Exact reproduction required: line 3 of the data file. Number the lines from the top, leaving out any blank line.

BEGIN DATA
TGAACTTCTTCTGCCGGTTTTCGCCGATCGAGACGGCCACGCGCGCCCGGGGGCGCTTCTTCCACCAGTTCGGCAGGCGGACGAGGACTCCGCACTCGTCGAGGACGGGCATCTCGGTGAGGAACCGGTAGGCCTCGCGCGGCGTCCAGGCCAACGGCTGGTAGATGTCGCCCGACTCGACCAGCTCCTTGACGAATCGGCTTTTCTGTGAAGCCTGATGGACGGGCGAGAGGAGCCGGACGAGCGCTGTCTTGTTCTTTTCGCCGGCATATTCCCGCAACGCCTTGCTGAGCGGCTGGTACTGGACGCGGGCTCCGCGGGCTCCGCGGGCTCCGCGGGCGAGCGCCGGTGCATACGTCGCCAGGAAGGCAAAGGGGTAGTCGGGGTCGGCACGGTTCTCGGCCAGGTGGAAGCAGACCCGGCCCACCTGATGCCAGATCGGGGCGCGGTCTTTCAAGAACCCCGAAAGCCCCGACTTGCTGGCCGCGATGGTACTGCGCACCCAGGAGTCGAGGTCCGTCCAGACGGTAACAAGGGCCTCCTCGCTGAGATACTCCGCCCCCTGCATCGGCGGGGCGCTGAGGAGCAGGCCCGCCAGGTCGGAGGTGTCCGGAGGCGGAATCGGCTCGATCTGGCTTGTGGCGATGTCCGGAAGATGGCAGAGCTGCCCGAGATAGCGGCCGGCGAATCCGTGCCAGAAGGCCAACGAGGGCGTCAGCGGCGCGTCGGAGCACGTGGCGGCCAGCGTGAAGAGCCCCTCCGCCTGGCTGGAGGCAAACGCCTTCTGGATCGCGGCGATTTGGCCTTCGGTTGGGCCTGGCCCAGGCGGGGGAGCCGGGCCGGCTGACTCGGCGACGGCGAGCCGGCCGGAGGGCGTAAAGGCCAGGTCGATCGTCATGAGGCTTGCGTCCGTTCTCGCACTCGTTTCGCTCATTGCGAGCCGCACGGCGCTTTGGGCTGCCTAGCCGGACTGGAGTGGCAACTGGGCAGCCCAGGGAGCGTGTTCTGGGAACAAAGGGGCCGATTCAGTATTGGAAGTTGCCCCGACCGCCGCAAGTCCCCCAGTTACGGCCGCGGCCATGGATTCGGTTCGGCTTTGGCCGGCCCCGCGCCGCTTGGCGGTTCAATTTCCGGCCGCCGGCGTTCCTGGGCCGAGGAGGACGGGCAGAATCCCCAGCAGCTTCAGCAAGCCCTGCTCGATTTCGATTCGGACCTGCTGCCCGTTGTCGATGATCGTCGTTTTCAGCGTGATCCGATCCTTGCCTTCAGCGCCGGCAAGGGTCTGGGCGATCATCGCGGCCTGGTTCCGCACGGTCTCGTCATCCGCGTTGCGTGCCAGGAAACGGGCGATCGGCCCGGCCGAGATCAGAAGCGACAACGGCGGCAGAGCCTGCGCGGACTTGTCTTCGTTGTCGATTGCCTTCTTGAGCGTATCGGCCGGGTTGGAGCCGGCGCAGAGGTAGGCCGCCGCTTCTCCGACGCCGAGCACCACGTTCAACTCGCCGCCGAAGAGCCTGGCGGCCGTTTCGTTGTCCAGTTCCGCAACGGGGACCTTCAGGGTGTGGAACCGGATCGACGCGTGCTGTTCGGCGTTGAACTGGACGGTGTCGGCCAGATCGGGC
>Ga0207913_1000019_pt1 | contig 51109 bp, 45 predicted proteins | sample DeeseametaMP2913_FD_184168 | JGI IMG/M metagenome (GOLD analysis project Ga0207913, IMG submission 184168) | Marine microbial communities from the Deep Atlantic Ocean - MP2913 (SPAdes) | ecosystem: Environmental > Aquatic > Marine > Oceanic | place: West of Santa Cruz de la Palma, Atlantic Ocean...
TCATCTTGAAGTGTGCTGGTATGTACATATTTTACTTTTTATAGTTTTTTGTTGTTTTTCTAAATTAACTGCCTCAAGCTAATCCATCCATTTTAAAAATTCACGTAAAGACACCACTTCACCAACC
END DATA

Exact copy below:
TCATCTTGAAGTGTGCTGGTATGTACATATTTTACTTTTTATAGTTTTTTGTTGTTTTTCTAAATTAACTGCCTCAAGCTAATCCATCCATTTTAAAAATTCACGTAAAGACACCACTTCACCAACC